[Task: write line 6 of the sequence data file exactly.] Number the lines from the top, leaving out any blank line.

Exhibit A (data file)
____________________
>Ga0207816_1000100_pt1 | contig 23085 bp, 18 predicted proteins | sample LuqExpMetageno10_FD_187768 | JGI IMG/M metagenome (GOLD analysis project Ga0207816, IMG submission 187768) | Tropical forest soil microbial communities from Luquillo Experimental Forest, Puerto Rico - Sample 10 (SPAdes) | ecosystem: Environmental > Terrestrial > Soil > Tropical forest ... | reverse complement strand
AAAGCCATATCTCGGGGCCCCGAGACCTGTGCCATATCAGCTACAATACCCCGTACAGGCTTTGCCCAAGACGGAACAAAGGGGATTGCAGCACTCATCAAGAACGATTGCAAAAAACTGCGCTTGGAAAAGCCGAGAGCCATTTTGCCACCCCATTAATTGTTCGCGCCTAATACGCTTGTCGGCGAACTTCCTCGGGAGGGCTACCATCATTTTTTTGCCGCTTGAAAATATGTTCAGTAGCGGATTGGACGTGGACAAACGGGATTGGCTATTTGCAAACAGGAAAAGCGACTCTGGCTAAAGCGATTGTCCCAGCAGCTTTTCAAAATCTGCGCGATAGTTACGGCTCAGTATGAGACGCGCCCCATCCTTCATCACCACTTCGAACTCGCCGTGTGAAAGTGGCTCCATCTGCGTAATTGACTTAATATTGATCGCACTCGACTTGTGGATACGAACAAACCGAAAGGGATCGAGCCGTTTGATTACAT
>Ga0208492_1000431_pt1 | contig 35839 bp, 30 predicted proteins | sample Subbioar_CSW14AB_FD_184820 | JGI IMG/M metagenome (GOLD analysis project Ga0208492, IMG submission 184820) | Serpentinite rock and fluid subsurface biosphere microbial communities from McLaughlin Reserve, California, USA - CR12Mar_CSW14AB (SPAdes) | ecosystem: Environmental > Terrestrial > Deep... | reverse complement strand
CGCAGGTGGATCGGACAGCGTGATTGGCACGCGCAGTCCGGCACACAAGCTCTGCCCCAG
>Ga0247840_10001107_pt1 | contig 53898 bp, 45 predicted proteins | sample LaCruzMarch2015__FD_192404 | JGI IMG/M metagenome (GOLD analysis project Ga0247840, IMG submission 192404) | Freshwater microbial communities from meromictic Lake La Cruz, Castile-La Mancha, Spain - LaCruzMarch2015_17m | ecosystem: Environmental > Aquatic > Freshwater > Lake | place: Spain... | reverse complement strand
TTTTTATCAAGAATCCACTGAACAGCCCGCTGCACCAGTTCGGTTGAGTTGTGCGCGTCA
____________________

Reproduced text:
TTTTTATCAAGAATCCACTGAACAGCCCGCTGCACCAGTTCGGTTGAGTTGTGCGCGTCA